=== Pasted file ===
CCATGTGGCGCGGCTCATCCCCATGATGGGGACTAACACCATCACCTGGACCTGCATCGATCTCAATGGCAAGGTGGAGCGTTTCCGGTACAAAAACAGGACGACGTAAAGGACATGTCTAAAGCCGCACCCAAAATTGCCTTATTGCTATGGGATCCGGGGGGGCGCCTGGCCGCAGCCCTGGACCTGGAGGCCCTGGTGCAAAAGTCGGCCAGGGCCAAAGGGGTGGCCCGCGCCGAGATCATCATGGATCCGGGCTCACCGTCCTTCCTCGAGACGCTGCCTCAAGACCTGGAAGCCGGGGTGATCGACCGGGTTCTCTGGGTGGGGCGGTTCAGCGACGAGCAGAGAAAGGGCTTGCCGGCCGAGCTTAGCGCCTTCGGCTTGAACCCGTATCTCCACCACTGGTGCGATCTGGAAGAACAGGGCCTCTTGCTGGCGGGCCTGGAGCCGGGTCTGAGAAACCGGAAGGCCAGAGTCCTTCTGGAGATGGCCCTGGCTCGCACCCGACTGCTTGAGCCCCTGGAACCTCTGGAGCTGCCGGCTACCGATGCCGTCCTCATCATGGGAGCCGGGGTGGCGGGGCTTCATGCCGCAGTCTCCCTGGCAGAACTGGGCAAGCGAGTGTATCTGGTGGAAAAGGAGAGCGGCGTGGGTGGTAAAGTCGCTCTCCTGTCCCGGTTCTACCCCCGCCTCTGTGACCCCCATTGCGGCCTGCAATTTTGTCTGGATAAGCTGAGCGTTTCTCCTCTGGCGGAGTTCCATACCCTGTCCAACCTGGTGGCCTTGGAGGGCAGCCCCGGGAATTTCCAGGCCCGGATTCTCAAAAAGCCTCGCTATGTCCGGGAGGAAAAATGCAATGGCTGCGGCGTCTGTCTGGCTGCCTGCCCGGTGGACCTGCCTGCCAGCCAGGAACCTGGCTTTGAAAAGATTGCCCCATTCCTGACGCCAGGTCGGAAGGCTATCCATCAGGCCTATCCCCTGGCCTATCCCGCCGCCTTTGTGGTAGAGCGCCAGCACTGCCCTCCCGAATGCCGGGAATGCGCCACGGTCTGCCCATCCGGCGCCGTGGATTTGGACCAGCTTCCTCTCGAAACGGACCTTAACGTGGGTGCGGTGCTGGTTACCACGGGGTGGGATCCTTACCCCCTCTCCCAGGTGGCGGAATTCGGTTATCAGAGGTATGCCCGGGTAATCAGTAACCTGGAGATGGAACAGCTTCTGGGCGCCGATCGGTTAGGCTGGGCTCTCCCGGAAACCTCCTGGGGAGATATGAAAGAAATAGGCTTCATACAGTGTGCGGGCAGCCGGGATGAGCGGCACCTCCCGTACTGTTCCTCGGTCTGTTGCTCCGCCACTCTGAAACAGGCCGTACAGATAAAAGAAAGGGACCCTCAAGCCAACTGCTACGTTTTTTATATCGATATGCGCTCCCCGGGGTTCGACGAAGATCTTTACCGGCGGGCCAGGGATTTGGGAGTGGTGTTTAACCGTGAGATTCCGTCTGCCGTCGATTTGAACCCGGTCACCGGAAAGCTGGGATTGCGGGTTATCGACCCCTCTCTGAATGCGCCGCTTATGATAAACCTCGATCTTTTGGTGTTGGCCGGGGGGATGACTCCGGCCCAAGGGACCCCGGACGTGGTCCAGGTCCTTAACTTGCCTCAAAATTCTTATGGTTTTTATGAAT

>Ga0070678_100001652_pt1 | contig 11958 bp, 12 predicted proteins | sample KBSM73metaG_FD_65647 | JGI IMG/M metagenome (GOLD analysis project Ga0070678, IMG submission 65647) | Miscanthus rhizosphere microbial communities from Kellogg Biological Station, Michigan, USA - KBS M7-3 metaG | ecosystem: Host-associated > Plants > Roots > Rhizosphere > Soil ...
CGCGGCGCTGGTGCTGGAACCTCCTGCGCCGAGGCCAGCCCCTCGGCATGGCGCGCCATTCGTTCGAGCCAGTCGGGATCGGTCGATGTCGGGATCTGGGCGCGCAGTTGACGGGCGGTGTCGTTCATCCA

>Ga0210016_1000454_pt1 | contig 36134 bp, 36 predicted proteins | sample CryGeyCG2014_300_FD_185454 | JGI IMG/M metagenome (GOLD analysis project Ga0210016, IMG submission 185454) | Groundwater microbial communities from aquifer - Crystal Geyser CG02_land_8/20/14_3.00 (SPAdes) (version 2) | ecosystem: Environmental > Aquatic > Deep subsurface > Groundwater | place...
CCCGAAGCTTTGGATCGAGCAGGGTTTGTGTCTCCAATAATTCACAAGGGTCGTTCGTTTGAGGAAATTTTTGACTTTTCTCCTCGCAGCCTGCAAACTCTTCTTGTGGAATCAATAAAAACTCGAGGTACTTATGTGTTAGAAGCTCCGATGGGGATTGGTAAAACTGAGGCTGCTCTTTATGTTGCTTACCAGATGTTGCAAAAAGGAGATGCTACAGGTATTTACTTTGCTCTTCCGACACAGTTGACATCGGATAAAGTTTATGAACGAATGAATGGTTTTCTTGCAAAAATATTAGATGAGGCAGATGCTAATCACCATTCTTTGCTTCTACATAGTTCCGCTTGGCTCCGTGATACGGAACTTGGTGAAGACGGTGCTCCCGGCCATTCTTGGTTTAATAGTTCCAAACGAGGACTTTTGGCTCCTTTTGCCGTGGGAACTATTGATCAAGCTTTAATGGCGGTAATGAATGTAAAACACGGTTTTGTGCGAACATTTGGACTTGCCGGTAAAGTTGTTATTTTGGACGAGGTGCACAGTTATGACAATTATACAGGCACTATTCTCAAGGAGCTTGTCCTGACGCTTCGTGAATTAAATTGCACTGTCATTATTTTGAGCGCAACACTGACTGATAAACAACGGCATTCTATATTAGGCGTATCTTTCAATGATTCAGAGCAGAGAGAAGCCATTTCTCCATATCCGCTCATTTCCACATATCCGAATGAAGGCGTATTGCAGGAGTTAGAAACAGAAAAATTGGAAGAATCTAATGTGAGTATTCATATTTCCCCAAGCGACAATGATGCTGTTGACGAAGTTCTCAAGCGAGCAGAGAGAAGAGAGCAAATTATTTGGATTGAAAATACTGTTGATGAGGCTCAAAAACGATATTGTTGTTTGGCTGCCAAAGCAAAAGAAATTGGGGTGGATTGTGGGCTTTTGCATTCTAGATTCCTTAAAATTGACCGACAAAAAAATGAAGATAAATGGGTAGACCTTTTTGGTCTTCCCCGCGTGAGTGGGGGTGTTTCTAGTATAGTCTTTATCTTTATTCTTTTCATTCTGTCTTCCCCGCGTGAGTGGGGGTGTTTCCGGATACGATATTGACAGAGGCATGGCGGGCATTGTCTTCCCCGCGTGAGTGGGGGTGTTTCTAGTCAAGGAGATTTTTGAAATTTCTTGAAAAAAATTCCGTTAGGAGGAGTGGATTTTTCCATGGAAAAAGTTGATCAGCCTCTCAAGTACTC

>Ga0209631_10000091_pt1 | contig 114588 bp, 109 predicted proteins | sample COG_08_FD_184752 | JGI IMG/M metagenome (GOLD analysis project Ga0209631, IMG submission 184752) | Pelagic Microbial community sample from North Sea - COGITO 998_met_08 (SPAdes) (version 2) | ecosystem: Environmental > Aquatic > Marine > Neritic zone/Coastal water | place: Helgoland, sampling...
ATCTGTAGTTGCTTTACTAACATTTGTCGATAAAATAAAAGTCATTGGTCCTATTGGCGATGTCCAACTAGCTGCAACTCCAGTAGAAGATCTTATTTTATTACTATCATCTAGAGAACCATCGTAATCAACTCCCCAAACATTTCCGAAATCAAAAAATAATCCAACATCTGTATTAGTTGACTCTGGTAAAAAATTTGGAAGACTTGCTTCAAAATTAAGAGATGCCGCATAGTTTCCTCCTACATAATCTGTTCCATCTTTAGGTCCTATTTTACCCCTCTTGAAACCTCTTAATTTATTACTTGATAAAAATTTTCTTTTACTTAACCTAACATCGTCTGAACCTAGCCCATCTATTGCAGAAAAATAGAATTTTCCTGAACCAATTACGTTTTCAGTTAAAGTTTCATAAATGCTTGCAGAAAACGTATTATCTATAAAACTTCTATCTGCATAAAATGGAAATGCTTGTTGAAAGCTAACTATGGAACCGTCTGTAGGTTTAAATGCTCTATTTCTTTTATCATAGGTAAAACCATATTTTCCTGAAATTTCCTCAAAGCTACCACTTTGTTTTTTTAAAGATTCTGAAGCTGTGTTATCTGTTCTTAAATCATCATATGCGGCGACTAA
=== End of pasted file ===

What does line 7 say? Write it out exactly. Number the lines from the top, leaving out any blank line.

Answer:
ATCTGTAGTTGCTTTACTAACATTTGTCGATAAAATAAAAGTCATTGGTCCTATTGGCGATGTCCAACTAGCTGCAACTCCAGTAGAAGATCTTATTTTATTACTATCATCTAGAGAACCATCGTAATCAACTCCCCAAACATTTCCGAAATCAAAAAATAATCCAACATCTGTATTAGTTGACTCTGGTAAAAAATTTGGAAGACTTGCTTCAAAATTAAGAGATGCCGCATAGTTTCCTCCTACATAATCTGTTCCATCTTTAGGTCCTATTTTACCCCTCTTGAAACCTCTTAATTTATTACTTGATAAAAATTTTCTTTTACTTAACCTAACATCGTCTGAACCTAGCCCATCTATTGCAGAAAAATAGAATTTTCCTGAACCAATTACGTTTTCAGTTAAAGTTTCATAAATGCTTGCAGAAAACGTATTATCTATAAAACTTCTATCTGCATAAAATGGAAATGCTTGTTGAAAGCTAACTATGGAACCGTCTGTAGGTTTAAATGCTCTATTTCTTTTATCATAGGTAAAACCATATTTTCCTGAAATTTCCTCAAAGCTACCACTTTGTTTTTTTAAAGATTCTGAAGCTGTGTTATCTGTTCTTAAATCATCATATGCGGCGACTAA